My dad.

It all started to sink in when I was in college.

My dad kept telling me how he was having his house reappraised.

At first I didn’t get it.

And then it finally clicked.

The reason for his reappraisals was so that his home could be valued more and he then could borrow more against it.

The realization left me lost for words and understanding.

What I did know.

I knew my dad had struggled with debt.

He already had filed bankruptcy once, but somehow managed to get approved for more credit cards. He was always buying new gadgets for his computer and other things he didn’t really need.

You would think that filing bankruptcy you would learn your lesson, but unfortunately that was not the case.

He managed to rack up even more credit card debt after his bankruptcy.

One vivid memory is the white sheet of paper sitting on his computer desk that listed all of his credit card debts with the current interest rate and the next minimum payment amount.

He was constantly juggling trying to figure out how he could borrow money from one credit card to make the minimum payment on the next.

He tried to lead on that it didn’t stress him out, but I knew better.

I could see it in his face and hear it in his voice.

His debt was killing him. 

I would like to think that my dad wanted something different.

That he didn’t want to be in debt.

For whatever reason, he could never figure a way out.

Like father like son.

In college, I started down that same path. I took out student loans when I didn’t have to since the National Guard paid for my tuition and most of my fees.

A friend of mine showed me how easy it was to apply for a student loan. It was like getting free money at a vending machine. I filled out the form, turned it in, and poof, a few weeks later I had a check for $2,700 in my mailbox.

On top of that, I opened a few different credit cards and found it super-convenient to swipe them whenever I was getting ready to make my next purchase. I had even co-signed a credit card with my girlfriend at the time, forcing some of my bad behavior on her.

After a few years of kidding myself that I wasn’t becoming what my father had become, I finally woke up. Thanks to a change in mindset and a small inheritance from my grandmother, I was able to make a full commitment to get and stay out of debt for good.

The lucky one.

Reflecting back, I feel like I was one of the lucky ones. My father passed away in debt.

So many others struggle with the exact same issue and need help.

That’s why I’m starting the Debt Movement™.

 I’ve partnered with ReadyForZero and the financial blogging community to help people pay off $10,000,000 of debt in 90 days.

In case that didn’t sink in, let me repeat myself.

We are going to help people pay off $10 million of debt in 90 days. 

The Debt Movement is more than just a big number.  It’s about giving people the tools, the motivation and the belief that they can finally taste financial freedom.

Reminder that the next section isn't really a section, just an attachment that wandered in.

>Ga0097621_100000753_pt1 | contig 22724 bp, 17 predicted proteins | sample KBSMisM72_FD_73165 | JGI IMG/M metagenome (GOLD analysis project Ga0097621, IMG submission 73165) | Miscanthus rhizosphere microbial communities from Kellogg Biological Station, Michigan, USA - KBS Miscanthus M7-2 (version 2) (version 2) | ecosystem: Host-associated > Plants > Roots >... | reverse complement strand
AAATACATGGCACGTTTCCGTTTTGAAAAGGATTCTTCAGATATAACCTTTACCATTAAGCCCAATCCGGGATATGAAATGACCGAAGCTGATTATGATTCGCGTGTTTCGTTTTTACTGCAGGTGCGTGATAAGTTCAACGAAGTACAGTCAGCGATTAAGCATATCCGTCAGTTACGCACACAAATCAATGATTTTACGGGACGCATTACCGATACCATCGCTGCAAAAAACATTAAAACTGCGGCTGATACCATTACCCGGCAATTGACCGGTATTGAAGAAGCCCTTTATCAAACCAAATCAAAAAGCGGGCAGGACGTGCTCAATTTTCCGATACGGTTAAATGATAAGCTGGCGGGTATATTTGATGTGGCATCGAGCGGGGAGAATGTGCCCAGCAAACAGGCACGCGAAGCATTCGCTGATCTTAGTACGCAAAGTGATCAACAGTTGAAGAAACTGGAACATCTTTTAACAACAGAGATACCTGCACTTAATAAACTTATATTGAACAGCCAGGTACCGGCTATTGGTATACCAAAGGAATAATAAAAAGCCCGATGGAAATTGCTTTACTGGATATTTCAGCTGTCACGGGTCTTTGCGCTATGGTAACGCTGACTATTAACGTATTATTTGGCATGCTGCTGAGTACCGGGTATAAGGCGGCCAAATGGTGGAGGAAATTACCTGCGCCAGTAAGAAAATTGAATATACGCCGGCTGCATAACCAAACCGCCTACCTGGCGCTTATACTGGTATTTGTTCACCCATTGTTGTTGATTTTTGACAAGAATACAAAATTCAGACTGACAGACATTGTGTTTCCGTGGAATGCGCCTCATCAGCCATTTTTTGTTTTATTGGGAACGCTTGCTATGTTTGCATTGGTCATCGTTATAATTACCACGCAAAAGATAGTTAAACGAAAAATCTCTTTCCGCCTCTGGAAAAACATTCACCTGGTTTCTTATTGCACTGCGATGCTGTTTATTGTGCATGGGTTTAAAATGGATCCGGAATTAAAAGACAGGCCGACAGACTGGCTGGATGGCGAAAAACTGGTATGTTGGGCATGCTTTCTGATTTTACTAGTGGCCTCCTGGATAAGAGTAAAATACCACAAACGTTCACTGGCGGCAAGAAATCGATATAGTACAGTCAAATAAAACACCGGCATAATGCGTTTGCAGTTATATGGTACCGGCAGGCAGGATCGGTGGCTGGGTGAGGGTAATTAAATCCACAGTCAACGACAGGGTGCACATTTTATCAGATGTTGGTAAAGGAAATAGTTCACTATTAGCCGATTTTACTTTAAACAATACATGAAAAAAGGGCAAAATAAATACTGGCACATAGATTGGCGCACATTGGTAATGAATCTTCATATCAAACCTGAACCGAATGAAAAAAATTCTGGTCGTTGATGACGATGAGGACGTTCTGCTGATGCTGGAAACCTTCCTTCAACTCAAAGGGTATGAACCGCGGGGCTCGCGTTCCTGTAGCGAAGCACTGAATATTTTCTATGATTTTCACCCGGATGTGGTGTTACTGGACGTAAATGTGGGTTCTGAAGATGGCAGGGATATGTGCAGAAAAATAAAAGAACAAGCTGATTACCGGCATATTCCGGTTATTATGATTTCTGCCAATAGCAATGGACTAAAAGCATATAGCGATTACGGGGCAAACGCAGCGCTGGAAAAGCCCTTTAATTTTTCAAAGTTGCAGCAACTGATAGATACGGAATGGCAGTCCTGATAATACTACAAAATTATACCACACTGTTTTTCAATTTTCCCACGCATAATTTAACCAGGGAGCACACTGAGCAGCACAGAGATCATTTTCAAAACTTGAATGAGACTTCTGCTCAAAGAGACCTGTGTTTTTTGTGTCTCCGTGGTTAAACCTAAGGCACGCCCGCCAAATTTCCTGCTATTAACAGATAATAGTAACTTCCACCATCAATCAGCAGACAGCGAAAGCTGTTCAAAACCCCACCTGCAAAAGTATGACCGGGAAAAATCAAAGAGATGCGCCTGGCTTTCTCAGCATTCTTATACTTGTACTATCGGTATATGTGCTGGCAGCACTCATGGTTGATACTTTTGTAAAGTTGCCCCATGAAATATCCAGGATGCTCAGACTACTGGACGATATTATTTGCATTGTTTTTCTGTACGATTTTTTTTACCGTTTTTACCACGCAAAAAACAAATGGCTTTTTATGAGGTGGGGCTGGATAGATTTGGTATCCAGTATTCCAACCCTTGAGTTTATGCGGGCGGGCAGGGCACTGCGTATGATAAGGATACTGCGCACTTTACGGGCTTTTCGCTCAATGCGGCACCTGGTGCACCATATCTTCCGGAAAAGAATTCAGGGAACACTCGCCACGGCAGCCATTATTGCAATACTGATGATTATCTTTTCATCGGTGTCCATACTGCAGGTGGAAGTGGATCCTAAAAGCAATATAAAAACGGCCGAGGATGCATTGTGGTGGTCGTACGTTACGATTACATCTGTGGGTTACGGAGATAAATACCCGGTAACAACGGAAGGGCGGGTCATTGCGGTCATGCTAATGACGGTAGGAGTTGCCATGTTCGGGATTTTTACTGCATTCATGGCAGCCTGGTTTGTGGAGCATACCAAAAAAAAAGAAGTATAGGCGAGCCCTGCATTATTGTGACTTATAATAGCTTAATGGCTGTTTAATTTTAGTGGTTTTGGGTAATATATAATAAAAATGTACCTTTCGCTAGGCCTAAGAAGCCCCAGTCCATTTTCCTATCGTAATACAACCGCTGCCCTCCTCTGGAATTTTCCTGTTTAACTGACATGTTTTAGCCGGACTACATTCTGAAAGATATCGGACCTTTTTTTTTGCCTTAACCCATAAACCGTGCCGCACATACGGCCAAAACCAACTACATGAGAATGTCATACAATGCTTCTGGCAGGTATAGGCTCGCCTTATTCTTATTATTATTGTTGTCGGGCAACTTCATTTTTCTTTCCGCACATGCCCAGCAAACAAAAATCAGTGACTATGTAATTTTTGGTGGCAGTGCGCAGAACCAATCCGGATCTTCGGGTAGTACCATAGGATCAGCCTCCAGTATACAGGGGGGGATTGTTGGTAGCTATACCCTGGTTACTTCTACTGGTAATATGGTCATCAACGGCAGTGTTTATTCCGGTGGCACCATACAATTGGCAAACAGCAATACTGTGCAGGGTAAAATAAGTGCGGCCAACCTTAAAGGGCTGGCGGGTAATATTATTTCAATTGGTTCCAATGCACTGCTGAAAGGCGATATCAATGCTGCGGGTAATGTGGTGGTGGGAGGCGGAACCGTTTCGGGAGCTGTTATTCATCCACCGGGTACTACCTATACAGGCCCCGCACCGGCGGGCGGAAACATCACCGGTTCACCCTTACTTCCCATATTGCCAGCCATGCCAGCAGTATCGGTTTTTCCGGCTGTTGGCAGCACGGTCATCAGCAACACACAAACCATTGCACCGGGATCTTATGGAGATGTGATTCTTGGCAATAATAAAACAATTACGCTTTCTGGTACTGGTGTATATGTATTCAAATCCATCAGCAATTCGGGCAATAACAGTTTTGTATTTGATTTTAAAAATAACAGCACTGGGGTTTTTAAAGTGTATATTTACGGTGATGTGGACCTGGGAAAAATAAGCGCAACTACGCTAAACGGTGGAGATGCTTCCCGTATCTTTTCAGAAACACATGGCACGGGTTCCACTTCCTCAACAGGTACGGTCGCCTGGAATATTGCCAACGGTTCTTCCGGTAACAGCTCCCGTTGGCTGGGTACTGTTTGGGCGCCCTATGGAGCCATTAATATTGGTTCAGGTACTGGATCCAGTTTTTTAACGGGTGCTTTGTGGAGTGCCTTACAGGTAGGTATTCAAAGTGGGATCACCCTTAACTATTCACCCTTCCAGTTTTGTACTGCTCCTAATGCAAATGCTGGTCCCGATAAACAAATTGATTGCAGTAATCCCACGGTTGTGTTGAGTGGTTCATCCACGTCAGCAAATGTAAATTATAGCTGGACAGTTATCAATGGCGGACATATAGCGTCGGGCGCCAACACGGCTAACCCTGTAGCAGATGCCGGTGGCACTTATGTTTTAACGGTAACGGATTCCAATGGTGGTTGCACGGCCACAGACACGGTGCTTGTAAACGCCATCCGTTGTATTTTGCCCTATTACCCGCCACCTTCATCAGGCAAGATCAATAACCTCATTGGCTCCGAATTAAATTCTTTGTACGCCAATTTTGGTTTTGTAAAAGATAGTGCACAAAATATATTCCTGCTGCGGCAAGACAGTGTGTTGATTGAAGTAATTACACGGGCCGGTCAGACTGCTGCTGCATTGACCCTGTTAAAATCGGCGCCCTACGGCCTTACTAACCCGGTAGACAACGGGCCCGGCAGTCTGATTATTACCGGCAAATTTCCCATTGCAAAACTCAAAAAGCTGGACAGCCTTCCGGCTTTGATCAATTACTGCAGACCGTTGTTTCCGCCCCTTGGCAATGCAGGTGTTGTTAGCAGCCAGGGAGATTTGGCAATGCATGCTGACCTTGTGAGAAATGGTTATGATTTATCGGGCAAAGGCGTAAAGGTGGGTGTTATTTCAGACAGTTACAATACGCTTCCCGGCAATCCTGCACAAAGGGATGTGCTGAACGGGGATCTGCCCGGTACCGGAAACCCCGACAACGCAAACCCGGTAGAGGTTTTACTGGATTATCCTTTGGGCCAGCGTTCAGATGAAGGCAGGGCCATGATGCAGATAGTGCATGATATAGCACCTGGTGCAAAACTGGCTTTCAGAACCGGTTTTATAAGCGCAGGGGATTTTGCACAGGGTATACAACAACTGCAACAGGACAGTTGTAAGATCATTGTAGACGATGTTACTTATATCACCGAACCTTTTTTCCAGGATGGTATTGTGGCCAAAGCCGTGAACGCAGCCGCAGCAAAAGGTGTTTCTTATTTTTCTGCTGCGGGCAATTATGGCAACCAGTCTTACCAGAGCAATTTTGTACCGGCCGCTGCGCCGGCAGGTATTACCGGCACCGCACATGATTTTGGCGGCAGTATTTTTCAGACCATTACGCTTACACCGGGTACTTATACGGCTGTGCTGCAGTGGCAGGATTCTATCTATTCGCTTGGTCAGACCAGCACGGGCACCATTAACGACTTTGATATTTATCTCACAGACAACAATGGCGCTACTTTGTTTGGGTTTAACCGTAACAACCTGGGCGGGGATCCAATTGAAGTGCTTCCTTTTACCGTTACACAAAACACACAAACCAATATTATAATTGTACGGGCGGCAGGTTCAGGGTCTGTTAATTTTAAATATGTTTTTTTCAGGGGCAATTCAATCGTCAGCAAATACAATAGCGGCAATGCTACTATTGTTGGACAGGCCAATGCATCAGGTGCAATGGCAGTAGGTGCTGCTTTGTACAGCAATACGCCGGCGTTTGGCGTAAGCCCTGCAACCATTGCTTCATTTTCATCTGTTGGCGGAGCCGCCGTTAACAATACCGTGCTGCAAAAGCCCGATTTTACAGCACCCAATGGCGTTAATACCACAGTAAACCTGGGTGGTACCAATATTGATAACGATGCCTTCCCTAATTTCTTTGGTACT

Watch the video below to learn more:

Are you ready to become debt free?  Join the Debt Movement Today.

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Comments | 15 Responses

  1. says

    This one hits close to home, my parents have struggled throughout their lives with debt as well. I’m going to ask if i can share their story, but most likely not. But it really has shaped me, and I’ve learned from their mistakes (luckily). If I didn’t get a butt whoopin’ from Dave Ramsey’s financial teaching, I’d be in a much, much worse position. Thanks for starting this movement Jeff, and here’s to $10M in just 90 days!

  2. says

    Really nice video Jeff. It is really helpful for all of us. However, What do you mean by this ” I feel like I was one of the lucky ones. My father passed away in debt.” Do you really feel so?

    • says

      @ Shawn

      What I meant by that was ” I was one of the lucky ones that figured out that debt can ruin you so I changed my financial habits”. Unfortunately, my father never did.

      Hope that clears it up.

  3. says

    It is never too late to start tackling that debt. Robin and I didn’t get started until we were 55 years old and because we kept our jobs and health were able to become debt free at 61.. You always think you are doing the best for your kids by giving them what you did not have but we were wrong in our thinking. Everyone must learn to live within their means and how to say NO when you can not afford it.. The good news is your kids don’t always follow your example and our two grown children are living within their means and investing for the future.. Praise the Lord.

  4. MSG Tony Colon says

    Jeff, what an amazing movement. Not only will you reach your 10 Million Dollar goal, I truly believe those participating in the movement will surpass it. As a fellow US Army Soldier, I want to thank you for your service to this great nation and applaud you for what you are doing now to serve others.

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